Nirvana has officially shut down the lawsuit of child-pornography and sex-trafficking that one Spencer Elden, the 30-year-old man who appeared on the cover of Nevermind as a baby – levied back in August. Dave Grohl also recently revealed Top 15 Songs of Nirvana.
Niravana slams the lawsuits
Elden had previously alleged in his original suit which was filed against the members of Nirvana, the band’s namesake company, Universal Music, and others – that the defendants had “knowingly produced, possessed, and advertised commercial child pornography” with the iconic cover photo of Nevermind, which has sold north of 30 million copies worldwide.
Elden therefore called for “restitution and disgorgement of all profits and unjust enrichment obtained as a result of” the Nirvana defendants’ allegedly “unlawful conduct” regarding the image. They did not agree with these demands and the associated lawsuit, though, Universal Music last month released a number of Nevermind 30th anniversary editions – complete with the original cover.
Finally, regarding the unique suit’s background, the case took a bizarre turn in early November, as an alleged intervenor defendant showed up. And that same month, Elden submitted an amended complaint that, while largely the same, placed a greater focus on Kurt Cobain’s alleged role in choosing the cover for Nevermind.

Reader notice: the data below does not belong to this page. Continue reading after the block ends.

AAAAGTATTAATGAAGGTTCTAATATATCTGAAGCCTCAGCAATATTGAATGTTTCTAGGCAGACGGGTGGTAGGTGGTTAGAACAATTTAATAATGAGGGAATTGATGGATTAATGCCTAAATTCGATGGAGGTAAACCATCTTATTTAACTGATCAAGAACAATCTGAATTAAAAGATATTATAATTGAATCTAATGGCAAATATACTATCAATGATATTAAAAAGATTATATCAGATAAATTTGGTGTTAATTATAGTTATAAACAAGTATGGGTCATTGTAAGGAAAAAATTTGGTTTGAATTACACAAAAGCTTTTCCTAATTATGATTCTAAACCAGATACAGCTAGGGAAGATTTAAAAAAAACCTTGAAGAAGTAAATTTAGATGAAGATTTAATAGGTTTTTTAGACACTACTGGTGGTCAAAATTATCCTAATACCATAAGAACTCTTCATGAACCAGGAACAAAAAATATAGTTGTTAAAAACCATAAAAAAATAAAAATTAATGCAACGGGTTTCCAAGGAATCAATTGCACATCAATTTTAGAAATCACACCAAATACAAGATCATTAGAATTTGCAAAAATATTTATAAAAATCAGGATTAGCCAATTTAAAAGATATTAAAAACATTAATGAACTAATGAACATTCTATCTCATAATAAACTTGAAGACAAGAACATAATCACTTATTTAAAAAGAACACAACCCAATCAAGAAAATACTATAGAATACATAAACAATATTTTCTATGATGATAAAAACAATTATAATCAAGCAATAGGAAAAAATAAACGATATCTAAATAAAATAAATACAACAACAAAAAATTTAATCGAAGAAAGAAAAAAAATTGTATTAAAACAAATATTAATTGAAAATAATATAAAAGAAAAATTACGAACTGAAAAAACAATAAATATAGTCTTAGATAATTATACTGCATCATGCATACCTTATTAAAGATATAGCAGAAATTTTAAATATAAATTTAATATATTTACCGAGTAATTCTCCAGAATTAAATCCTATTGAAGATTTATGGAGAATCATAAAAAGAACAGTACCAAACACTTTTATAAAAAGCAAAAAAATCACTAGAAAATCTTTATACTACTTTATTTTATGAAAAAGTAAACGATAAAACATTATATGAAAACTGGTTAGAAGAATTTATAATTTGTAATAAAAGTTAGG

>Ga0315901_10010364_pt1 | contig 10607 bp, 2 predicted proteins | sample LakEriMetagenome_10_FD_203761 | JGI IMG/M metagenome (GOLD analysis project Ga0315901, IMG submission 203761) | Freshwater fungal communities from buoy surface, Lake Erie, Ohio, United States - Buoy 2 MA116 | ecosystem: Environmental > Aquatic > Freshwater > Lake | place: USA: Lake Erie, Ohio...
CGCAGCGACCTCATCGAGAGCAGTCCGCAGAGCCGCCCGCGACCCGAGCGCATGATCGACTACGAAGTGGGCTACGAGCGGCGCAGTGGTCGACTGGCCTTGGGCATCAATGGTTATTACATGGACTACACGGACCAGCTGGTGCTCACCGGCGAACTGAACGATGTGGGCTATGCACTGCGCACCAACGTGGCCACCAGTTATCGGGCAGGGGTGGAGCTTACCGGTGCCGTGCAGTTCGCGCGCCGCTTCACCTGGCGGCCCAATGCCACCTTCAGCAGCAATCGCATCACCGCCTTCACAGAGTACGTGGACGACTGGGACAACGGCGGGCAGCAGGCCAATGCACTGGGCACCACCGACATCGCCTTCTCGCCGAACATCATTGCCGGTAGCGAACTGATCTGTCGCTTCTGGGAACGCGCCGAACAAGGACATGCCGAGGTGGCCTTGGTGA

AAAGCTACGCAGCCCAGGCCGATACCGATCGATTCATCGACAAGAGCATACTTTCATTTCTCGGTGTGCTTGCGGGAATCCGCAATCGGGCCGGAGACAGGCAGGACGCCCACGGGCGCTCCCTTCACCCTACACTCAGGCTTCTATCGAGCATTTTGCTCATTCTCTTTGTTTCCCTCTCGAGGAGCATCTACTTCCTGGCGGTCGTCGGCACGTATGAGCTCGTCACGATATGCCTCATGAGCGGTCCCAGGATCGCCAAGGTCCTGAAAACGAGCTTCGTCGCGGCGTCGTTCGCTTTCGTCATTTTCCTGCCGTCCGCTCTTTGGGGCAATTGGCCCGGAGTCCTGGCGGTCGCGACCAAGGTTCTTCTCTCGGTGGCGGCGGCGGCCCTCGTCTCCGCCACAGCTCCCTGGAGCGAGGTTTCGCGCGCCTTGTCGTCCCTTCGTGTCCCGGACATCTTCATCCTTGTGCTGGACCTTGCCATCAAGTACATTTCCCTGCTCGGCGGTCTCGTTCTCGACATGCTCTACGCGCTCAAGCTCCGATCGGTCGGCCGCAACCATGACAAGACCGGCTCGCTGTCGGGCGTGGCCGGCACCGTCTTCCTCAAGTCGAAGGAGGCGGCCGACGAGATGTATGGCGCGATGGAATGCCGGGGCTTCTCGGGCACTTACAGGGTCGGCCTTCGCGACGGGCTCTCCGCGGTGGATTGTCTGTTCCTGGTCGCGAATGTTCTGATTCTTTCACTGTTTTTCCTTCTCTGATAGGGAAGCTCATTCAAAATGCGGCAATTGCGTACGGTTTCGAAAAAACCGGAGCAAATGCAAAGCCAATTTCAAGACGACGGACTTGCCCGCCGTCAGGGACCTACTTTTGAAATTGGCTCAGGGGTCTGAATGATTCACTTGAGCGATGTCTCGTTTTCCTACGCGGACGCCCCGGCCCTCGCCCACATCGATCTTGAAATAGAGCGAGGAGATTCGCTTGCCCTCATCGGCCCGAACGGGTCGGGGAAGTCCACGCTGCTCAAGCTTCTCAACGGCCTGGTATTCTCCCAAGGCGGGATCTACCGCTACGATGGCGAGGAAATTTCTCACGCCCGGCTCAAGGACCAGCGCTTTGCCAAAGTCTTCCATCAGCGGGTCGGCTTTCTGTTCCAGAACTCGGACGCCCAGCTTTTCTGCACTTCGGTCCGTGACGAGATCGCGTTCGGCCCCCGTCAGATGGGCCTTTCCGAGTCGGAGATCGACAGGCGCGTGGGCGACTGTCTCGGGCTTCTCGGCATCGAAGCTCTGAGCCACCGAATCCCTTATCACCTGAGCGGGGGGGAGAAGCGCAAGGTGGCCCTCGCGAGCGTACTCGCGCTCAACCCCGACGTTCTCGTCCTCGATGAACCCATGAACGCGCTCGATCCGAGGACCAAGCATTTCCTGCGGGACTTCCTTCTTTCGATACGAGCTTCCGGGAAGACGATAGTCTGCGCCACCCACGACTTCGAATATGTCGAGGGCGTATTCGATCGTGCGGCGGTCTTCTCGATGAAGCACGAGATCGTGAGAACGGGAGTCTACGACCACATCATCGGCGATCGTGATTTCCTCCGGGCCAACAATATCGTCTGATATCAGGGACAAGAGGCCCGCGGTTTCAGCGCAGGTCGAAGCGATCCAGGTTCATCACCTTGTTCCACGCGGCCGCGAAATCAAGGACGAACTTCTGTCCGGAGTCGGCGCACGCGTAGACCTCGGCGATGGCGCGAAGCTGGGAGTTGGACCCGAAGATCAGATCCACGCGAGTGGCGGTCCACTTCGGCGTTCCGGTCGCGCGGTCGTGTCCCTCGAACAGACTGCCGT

Nirvana defends “not serious” matter
The Nirvana defendants were attempting to dismiss the suit with prejudice, describing as “not serious” the idea that the Nevermind cover constitutes child pornography.
UMG, Nirvana, and others just recently submitted the corresponding motion, which follows an evidently futile meeting between their counsel and the plaintiff’s attorneys on Monday, December 13th. The document emphasizes that both the “alleged violation of the federal child pornography statute” and the “alleged violation of the federal sex trafficking of children statute” are “barred by the applicable statute of limitations.”
“Elden has spent three decades profiting from his celebrity as the self-anointed ‘Nirvana Baby,’” the firmly worded text proceeds. “He has reenacted the photograph in exchange for a fee, many times; he has had the album title ‘Nevermind’ tattooed across his chest; he has appeared on a talk show wearing a self-parodying, nude-colored onesie; he has autographed copies of the album cover for sale on eBay; and he has used the connection to try to pick up women.”
On the sex-trafficking aspect, in addition to the aforementioned statute of limitations argument, UMG and the other defendants state that the corresponding statute went into effect in 2003, and it contains “no retroactive application to conduct by a defendant that pre-dates its effective date.”
“As the law precludes Elden from advancing a private cause of action for sex trafficking under a statute that did not exist at the time of the alleged trafficking,” the text states, “he has no ability to pursue this claim—full stop.”
Lastly, detailed examples (including interviews) that aim to demonstrate Elden’s longtime knowledge of the album cover, the filing for good measure takes aim at potential “violations of the child pornography statute that occurred on or after August 24, 2011, e.g., a mailing of a copy of the ‘Nevermind’ album after 2011” – though Elden “has not yet” made such an argument.